Save Us From Seniority, Michelle!

21 May

Here’s a coincidence:

My son and I are both seniors.

In a few weeks, he will graduate from high school and embark on a summer of celebratory excess and youthful hijinks to be followed by an exciting new life as a music student in Miami.

At the same time, I, according to entrenched cultural stigmas, will graduate from everything young and fun, sweet and sultry, hopeful and exciting, energetic and lively and possibly end up in a continuing care facility in Boca.

Senior and Senior. One word. Two contrasting definitions.

Up until recently, I didn’t give much thought to being a senior citizen. I am 53 and I couldn’t possibly tell you how young or old I look because youthfulness, like everything else these days, is a condition on a spectrum.

I am certainly not a product of California’s best plastic surgeons. On the other hand, I think I can safely say that I look and feel better than the skeleton of Norman Bates’s mother in “Psycho.” I’ve been told that I have a young face. That’s something.

Moreover, I cherish the hope that I look and feel almost as good as my mother, a charming, elegant and steely Manhattan lady of 83 with a perfectly proportioned figure, a full head of  beautifully graying hair and a chipper social schedule of business meetings, artistic events and dining with family and friends that takes her from breakfast to dinner in a stunning wardrobe of muted knit separates and exquisite scarves.

I would never describe my mother as a Senior Citizen.

Apparently, however, to my shock and dismay, I AM ONE.

Here’s how I found out.

I was in the kitchen on a recent morning, nibbling on a meager dieter’s breakfast of black coffee and high-fiber crackers and meditating about why it is that in the 21st Century plumpness is a man-repellant (see previous post). I was relishing my well-matched reverie and spartan meal, and beginning to accept with a delightful sense of serenity that I was going to have to become svelte and sculpted if I wanted to date and mate. Happy visions of high heels and cocktail dresses were floating through my brain. I began daydreaming about arms, beautiful ballerina arms, Michelle Obama arms, guns so famous and fabulous they would need their own publicist.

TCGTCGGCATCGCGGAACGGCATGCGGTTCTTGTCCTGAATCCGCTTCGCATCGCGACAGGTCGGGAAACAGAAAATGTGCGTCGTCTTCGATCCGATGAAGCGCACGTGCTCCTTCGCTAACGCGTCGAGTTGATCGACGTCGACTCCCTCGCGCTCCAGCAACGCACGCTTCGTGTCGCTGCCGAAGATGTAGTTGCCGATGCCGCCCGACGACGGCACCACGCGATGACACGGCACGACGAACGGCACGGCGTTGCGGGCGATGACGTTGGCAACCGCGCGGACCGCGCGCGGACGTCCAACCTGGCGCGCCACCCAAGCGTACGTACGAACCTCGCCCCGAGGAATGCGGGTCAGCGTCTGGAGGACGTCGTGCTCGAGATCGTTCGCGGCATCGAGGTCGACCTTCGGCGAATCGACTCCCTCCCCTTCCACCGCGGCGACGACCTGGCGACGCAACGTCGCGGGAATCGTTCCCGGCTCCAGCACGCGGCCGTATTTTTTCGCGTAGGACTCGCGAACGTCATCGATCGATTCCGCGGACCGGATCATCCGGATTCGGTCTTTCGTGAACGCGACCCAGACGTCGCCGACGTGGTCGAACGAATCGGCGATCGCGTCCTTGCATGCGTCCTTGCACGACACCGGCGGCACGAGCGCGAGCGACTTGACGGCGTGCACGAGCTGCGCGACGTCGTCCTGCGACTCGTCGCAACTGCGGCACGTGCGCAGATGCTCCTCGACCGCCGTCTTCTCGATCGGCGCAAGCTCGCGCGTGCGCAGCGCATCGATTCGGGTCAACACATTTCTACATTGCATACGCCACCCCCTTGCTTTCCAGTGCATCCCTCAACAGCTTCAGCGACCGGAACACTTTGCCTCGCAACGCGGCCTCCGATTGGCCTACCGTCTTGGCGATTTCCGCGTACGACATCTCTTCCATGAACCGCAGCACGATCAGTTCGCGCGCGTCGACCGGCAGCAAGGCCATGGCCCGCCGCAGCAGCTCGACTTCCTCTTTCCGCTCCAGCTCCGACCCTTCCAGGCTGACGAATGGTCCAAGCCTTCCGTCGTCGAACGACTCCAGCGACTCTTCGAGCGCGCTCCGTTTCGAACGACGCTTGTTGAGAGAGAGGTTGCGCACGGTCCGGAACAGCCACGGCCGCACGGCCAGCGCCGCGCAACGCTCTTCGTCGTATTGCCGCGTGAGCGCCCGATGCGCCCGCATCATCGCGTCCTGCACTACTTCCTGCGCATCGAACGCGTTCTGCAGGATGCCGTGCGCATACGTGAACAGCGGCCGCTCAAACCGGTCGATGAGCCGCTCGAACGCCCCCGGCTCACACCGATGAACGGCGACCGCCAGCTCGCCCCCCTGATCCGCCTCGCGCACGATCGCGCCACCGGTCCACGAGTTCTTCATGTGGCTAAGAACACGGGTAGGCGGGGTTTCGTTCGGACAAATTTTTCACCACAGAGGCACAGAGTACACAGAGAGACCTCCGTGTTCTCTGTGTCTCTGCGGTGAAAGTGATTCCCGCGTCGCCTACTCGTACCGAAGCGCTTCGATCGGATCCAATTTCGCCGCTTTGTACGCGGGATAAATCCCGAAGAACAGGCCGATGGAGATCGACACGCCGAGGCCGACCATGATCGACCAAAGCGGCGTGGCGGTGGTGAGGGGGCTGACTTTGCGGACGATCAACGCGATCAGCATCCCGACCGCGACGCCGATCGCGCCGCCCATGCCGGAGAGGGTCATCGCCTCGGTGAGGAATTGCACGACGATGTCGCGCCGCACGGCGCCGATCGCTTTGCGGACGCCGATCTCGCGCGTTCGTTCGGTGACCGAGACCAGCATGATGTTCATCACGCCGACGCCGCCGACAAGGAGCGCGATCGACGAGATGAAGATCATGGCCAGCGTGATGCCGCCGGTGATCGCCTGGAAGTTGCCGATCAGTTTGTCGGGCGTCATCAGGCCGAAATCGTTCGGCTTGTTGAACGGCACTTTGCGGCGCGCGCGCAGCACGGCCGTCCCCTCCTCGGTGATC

The kitchen phone scattered my lovely thoughts.

“Hello may I speak to Mrs. Mary Bah-rett,” said a man with a wooden phone-bank voice.

“Who’s calling?” I replied in an edgy squeak, annoyed that I had allowed this fun-sucker to interrupt my happy musings.

His mumbled response sounded something like:  “I am calling from the Foundation to Aid Ailing Senior Citizens.”

“Send me something in the mail,” I snapped. “I don’t give money over the PHONE.”

“But this isn’t a fundraising call.”

“What IS IT THEN?”

“We are calling to see if you received your Senior Citizen Prescription Discount Card.”


“We sent you a Senior Citizen Prescription Discount card. Did you receive it?”

I paused to let this statement sink in. My heart pounded anxiously.

“You sent me a Prescription Drug Card?”

“That’s right, Ma’am.”

“Why,” I inquired, my mind clouded with dread. “Is it because I am over 50?”

“Yup, that’s it.”

OMG. I slumped back onto my breakfast stool, devastated.

I was Shocked, Sickened and Ashamed!  Without any warning at all, I had been relocated to Senior Citizen camp–a silent but deadly transition. Who could be responsible for this heinous occurrence? I was texting my HIGHER POWER immediately!

I slammed down the phone, bewailing my fate. Goodbye Diva, Hello Diapers. Praise the Lord and pass the Cialis.  I’m a SENIOR, I sobbed.

After several minutes of rapid mood swings from deepest depression to highest hysteria, I  calmed down sufficiently to ponder my fate. I started thinking about the ghastly image of Senior Citizens and wondered how they had gotten to be such pitiful pariahs. Whence the cultural stigma? Could I hatch a plan to banish it? Before heading out to get a gray-plate special for lunch?